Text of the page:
The applicant may also file their designs in a sealed envelope in order to benefit from a priority right. In this case, the applicable term of protection is five years, which is renewable.

A right of priority can also be claimed by a simple entry in a special register.

Under certain conditions, the owner of the designs has an action for infringement against third parties who fraudulently use or reproduce them, and may also seek the seizure of the infringing goods as well as of the equipment used to carry out the infringement.

Regarding copyright, the Principality of Monaco is a signatory to most of the European treaties and conventions in this field, including the Berne Convention for the Protection of Literary and Artistic Works.

Copyright is protected throughout the author's lifetime and until 50 years after their death. This protection applies to published and unpublished works authored or co-authored by a Monegasque national as well as to works published for the first time in Monaco, regardless of the nationality of the author.

"Published works" within the meaning of Monegasque legislation are published materials, regardless of their method of manufacture, which must be made available to the public in sufficient quantity.

As regards the remuneration of authors' rights, they are freely fixed by the parties to the contract.

The author shall have the right to object to any distortion, mutilation or other modification of their work or any other infringement of the same work that is prejudicial to their honour or reputation.

Infringement of copyright is punishable by imprisonment and/or a fine, and the author may also bring an infringement action if a third party has fraudulently appropriated the authorship of their work (either by putting the third party’s name on the work or by presenting themselves as the author).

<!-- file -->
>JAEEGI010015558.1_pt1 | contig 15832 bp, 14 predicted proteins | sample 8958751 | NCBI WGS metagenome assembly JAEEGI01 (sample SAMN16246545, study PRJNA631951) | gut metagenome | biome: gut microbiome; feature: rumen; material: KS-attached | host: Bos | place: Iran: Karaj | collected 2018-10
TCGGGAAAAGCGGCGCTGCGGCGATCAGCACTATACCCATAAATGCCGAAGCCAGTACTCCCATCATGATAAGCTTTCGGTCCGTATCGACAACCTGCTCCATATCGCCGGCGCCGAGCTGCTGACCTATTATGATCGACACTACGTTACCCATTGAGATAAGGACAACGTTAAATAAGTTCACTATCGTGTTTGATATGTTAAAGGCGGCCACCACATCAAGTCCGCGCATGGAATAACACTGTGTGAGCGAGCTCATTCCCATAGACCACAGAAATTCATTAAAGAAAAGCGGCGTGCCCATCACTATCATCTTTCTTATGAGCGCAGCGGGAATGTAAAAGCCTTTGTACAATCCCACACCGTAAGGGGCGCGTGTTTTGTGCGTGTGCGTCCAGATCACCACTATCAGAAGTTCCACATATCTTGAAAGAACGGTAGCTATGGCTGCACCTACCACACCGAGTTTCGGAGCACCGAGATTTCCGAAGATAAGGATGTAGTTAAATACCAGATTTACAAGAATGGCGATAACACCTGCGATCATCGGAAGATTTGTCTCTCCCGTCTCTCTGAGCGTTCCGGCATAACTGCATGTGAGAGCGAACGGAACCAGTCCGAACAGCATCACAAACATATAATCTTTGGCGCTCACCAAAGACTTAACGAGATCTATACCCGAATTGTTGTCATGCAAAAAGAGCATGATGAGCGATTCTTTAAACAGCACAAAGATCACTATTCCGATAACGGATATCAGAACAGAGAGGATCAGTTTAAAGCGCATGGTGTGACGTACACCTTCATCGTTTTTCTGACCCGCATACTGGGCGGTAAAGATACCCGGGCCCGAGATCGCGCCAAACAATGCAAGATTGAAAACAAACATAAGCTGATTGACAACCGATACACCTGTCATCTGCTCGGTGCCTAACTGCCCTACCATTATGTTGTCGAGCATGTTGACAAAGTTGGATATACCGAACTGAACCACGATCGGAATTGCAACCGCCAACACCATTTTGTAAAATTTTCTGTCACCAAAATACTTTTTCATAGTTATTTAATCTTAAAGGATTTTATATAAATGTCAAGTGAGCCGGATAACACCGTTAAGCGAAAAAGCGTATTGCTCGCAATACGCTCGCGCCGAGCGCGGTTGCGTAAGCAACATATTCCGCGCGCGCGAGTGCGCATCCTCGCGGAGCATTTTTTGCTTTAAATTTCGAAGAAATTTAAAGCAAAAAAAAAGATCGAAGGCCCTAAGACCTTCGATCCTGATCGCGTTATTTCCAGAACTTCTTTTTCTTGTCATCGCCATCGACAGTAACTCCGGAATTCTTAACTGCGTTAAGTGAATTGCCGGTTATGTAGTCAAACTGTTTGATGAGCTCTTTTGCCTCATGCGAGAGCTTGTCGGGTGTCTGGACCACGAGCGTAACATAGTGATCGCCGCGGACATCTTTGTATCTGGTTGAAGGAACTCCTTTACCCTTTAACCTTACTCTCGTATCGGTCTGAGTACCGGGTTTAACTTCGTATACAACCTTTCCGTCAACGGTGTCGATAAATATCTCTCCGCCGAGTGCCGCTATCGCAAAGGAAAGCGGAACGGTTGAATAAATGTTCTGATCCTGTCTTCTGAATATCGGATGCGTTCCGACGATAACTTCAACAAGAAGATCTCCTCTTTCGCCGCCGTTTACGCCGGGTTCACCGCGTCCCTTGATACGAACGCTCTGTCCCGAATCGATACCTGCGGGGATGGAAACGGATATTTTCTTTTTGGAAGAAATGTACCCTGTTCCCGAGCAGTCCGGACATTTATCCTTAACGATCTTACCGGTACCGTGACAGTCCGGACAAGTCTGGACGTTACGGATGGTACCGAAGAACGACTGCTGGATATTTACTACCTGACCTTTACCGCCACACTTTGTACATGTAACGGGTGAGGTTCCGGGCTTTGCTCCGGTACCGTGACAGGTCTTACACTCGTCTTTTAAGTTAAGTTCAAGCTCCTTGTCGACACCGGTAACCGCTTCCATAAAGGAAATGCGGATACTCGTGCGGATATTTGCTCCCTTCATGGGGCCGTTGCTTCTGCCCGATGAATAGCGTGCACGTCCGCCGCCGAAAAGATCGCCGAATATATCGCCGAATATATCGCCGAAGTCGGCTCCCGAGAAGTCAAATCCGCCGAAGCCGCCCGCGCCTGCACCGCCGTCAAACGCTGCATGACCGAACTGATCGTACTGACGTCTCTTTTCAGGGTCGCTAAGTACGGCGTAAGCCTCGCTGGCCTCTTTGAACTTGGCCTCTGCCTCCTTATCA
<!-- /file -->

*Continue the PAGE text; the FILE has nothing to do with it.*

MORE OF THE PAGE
Domain Names

The registration, management and maintenance of domain names is governed by a Naming Charter which can be found in Appendix 1 of Ministerial Order No 2022-38 of 21 January 2022 implementing Article 20 of Law No 1.383 of 2 August 2011 for a digital Principality, as amended, relating to domain names.

According to the Charter, the following may apply to register or renew a domain name in the ".mc" zone:

  • legal entities having their registered office, their principal place of business or an administrative office established in the territory of the Principality of Monaco;
  • associations and other Monegasque organisations or foundations;
  • holders of Monegasque trade marks registered and/or protected in the Principality of Monaco;
  • individuals carrying out a self-employed craft, commercial, industrial or professional activity duly authorised by a decision of the Minister of State;
  • embassies, consulates and other diplomatic representations of the Principality of Monaco abroad.

In general, registration of domain names is accepted provided that the conditions relating to the applicant's status are met. For instance, for a company registered with the Trade and Industry Registry, the domain name must correspond exactly to the company name or to one of its signs clearly indicated on the company's certificate of incorporation.

Other conditions are set out in the Naming Charter depending on the status of the applicant.

There is no limit to the number of domain names that can be registered.

Applications for registration must be submitted to an accredited registrar, which will act as an intermediary between the applicant and the Network Internet Centre in Monaco (NIC Monaco). The registrar is a legal entity accredited by NIC Monaco that provides domain name registration services.

NIC Monaco acts as the top-level registrar of the internet domain name address system corresponding to the Monegasque name space. Domain names are allocated by NIC Monaco through the registrars.

NIC Monaco is not a supervisory authority, although it may carry out certain checks on the lawfulness of domain names or when the provisions of the Charter appear to have been violated.

During the so-called compliance checks, NIC Monaco may request additional information necessary for the registration of the desired domain name.

The registration and renewal of a domain name is carried out on the basis of declarations made by the applicant and under their responsibility. The holder is solely responsible for the use and exploitation of the domain name.

The domain name is valid for one year from the date of registration. This period is tacitly renewed from year to year subject to the payment of the corresponding fee.

Any dispute relating to the registration or use of the domain name shall fall under the exclusive jurisdiction of the Monegasque courts.